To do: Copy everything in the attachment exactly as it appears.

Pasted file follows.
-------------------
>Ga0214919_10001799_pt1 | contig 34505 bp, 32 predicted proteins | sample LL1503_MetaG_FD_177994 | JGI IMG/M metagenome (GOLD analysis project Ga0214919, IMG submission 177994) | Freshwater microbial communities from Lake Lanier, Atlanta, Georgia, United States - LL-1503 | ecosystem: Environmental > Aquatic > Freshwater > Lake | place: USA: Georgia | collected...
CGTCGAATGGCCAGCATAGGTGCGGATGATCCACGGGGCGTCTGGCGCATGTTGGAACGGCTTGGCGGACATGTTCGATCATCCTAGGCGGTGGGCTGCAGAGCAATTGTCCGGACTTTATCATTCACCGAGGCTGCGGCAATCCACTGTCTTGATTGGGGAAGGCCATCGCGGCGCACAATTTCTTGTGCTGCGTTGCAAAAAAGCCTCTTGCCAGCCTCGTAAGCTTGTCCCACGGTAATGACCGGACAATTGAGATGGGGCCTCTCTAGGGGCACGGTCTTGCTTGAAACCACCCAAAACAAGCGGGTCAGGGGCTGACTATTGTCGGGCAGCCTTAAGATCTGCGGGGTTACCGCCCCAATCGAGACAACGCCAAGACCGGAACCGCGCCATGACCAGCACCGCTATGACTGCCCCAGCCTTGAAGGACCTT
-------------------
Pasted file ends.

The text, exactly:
>Ga0214919_10001799_pt1 | contig 34505 bp, 32 predicted proteins | sample LL1503_MetaG_FD_177994 | JGI IMG/M metagenome (GOLD analysis project Ga0214919, IMG submission 177994) | Freshwater microbial communities from Lake Lanier, Atlanta, Georgia, United States - LL-1503 | ecosystem: Environmental > Aquatic > Freshwater > Lake | place: USA: Georgia | collected...
CGTCGAATGGCCAGCATAGGTGCGGATGATCCACGGGGCGTCTGGCGCATGTTGGAACGGCTTGGCGGACATGTTCGATCATCCTAGGCGGTGGGCTGCAGAGCAATTGTCCGGACTTTATCATTCACCGAGGCTGCGGCAATCCACTGTCTTGATTGGGGAAGGCCATCGCGGCGCACAATTTCTTGTGCTGCGTTGCAAAAAAGCCTCTTGCCAGCCTCGTAAGCTTGTCCCACGGTAATGACCGGACAATTGAGATGGGGCCTCTCTAGGGGCACGGTCTTGCTTGAAACCACCCAAAACAAGCGGGTCAGGGGCTGACTATTGTCGGGCAGCCTTAAGATCTGCGGGGTTACCGCCCCAATCGAGACAACGCCAAGACCGGAACCGCGCCATGACCAGCACCGCTATGACTGCCCCAGCCTTGAAGGACCTT